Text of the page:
A little over a month ago, my psychiatrist challenged me to closely monitor my negative self-talk because she suspected it was playing a role in my mood instability more so than the chemical imbalances in my brain at this point, which she feels is under control by medication. I agreed to go along with her little experiment, and so far, there is some definite evidence that my mood changes are not idiopathic. In other words, they don’t just happen for no reason.
I had a good few weeks of stability from mid to late September. This was right after she told me to watch my thinking, so I was being very diligent with it. The last part of September, I went into a hypomanic phase for a few days, and I link it to the stress and excitement of my daughter’s homecoming activities.
During homecoming weekend, I had a very difficult time due to some complex PTSD issues from my past that it brought to the surface. I wrote about it some here. I didn’t do well processing my feelings and had multiple migraines and GI issues. A depressive state ensued.
I recovered from that after about a week. Then I had a medication changed which I believe is now triggering another minor depressive phase.
I have outlined all of these ups and downs in the chart below.
The medication change is causing me to get less sleep, therefore, I am experiencing an increase in irritability, lack of focus, poor concentration, poor memory, decreased motivation, and increased negative thinking, which is what my doctor really warned me about. I have to fight the negative thinking with everything I’ve got because it will only perpetuate the depression.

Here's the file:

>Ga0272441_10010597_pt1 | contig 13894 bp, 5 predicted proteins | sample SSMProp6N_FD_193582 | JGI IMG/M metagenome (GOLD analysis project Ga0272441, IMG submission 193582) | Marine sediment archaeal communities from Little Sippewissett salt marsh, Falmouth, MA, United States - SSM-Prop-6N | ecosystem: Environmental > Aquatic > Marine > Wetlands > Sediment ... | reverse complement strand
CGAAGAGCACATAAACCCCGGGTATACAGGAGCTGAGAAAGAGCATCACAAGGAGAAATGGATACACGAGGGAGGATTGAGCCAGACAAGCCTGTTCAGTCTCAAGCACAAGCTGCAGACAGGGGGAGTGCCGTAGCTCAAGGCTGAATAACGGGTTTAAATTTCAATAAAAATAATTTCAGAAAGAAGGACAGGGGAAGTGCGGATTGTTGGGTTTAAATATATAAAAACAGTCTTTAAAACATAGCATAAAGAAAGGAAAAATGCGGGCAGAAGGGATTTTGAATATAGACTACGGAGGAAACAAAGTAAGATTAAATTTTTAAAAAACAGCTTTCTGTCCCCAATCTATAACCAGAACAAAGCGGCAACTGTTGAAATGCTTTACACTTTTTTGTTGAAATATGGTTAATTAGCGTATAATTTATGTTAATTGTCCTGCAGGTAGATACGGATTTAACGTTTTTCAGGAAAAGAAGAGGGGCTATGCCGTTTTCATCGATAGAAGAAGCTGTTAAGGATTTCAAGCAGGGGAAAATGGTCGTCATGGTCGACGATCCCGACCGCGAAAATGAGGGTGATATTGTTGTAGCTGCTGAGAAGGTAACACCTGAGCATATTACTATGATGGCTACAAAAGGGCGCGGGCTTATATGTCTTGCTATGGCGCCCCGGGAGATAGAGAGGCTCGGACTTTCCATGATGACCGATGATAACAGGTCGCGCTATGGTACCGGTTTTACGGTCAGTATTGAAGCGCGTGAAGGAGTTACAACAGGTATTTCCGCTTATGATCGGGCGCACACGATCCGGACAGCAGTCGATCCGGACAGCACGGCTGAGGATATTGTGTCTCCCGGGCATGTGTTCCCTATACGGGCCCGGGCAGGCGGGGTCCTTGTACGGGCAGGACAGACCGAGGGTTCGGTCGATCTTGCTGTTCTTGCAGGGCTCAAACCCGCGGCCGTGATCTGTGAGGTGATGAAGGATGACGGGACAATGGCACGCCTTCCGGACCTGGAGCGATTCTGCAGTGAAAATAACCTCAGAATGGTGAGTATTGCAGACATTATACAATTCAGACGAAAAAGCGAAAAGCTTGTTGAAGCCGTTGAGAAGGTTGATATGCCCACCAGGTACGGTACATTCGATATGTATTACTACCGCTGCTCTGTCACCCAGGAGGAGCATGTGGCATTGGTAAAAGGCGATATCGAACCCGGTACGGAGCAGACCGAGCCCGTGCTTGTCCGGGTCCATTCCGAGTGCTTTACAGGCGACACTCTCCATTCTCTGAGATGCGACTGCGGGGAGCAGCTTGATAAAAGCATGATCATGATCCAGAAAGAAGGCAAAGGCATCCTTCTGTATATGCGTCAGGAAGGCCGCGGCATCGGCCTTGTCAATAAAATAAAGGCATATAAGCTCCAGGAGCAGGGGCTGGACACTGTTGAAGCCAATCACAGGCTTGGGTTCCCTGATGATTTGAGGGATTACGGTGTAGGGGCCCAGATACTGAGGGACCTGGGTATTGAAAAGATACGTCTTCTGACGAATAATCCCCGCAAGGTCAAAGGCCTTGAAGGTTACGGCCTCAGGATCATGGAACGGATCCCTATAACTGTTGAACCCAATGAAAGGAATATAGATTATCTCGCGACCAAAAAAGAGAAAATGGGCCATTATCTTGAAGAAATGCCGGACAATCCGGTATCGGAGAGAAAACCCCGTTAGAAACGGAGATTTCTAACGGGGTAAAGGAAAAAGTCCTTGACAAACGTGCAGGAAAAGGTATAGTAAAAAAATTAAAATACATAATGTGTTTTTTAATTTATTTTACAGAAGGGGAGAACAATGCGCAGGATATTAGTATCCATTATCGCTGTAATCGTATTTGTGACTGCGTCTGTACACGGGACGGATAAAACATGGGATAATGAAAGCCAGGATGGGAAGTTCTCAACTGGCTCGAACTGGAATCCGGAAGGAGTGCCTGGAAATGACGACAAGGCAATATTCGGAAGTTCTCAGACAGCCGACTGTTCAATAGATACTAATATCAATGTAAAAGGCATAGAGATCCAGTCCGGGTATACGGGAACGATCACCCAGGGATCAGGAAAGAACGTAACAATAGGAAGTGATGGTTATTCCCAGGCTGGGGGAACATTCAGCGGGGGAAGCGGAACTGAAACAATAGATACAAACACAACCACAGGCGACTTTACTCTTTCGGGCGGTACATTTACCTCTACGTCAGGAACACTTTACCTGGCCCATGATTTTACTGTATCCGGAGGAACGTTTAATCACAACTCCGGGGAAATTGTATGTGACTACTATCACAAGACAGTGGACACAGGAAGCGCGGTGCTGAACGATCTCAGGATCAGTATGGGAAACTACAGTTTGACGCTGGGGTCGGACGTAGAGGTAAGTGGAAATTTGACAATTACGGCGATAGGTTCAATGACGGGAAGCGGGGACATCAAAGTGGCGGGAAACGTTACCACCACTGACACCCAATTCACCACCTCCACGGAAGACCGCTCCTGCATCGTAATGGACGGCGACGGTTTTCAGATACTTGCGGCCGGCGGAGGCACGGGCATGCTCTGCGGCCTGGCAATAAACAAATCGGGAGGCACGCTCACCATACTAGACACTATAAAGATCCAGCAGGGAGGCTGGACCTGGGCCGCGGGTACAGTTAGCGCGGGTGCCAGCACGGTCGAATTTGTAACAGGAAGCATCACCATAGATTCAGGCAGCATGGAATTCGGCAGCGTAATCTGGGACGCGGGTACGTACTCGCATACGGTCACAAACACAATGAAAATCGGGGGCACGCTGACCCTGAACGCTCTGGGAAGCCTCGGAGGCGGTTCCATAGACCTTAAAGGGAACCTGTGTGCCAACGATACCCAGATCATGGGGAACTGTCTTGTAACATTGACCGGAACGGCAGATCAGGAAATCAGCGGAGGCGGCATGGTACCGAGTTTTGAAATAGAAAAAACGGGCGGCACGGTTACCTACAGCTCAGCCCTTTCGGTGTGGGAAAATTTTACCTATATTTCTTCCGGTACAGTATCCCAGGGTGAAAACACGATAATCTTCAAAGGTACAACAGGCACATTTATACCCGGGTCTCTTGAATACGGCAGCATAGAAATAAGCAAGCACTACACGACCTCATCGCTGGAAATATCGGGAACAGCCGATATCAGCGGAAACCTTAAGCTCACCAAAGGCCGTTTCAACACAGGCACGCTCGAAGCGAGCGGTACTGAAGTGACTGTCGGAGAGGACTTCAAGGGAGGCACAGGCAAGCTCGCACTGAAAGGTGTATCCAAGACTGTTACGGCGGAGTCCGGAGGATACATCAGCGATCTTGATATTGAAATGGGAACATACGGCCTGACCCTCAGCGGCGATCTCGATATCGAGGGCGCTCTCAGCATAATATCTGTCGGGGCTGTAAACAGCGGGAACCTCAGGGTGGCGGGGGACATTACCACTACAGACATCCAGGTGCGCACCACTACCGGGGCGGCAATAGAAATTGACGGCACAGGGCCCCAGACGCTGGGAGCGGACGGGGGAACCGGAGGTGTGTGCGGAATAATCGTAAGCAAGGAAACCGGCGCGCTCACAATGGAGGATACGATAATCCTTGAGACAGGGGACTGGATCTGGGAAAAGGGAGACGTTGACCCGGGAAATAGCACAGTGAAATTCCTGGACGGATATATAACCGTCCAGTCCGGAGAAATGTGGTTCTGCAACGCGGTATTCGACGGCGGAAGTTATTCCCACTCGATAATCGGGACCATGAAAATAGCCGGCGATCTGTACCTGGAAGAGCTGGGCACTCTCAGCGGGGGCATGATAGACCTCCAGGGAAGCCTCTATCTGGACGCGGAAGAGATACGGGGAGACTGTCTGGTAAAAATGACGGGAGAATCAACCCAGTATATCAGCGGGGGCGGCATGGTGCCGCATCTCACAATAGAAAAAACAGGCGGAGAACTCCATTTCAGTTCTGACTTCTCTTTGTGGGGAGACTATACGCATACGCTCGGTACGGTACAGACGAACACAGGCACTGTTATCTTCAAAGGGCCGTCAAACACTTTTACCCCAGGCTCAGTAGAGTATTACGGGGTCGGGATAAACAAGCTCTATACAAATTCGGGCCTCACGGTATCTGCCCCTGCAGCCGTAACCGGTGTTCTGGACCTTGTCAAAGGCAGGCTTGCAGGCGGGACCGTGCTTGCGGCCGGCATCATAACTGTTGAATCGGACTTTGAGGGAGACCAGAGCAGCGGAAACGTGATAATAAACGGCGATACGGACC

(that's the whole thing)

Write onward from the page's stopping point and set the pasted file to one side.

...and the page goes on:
When I made lunch the other day for friends and my recipes were less than excellent, I kept telling myself that it didn’t matter; that mediocre was acceptable; that they didn’t come for the food, but for the company, except I didn’t even give them that. I spent too much time in the kitchen preparing the meal. The next time I will store-buy items instead of making everything from scratch.
I am so tired of trying to be perfect even though at the time I truly think I am enjoying it. Afterwards, however, upon further reflection, I think I am just avoiding the social interaction by being busy in the kitchen, and trying to impress them with my cooking. Such an ego-filling goal. No wonder it leaves me feeling empty and incomplete (and depressed.)
I went back to taking my higher dose of hydroxyzine last night, so hopefully I will not be as tired from here on out and the depression will lift. Time will tell. I will continue to track it.
It feels good to have a clear picture of my mood shifts of late and the possible reasons for them. I feel less like a victim to them when I understand the possible causes for them. Writing about my life as often as I do here is the only way I could have gleaned the information I did to put the two and two together, so I am grateful to my doctor for inspiring me to do so.
I think the mood chart will be a good tool to print out and take to my next doctor visit. Since I see her every six weeks, it will be a good snapshot to show her how things have been going for me since our last visit.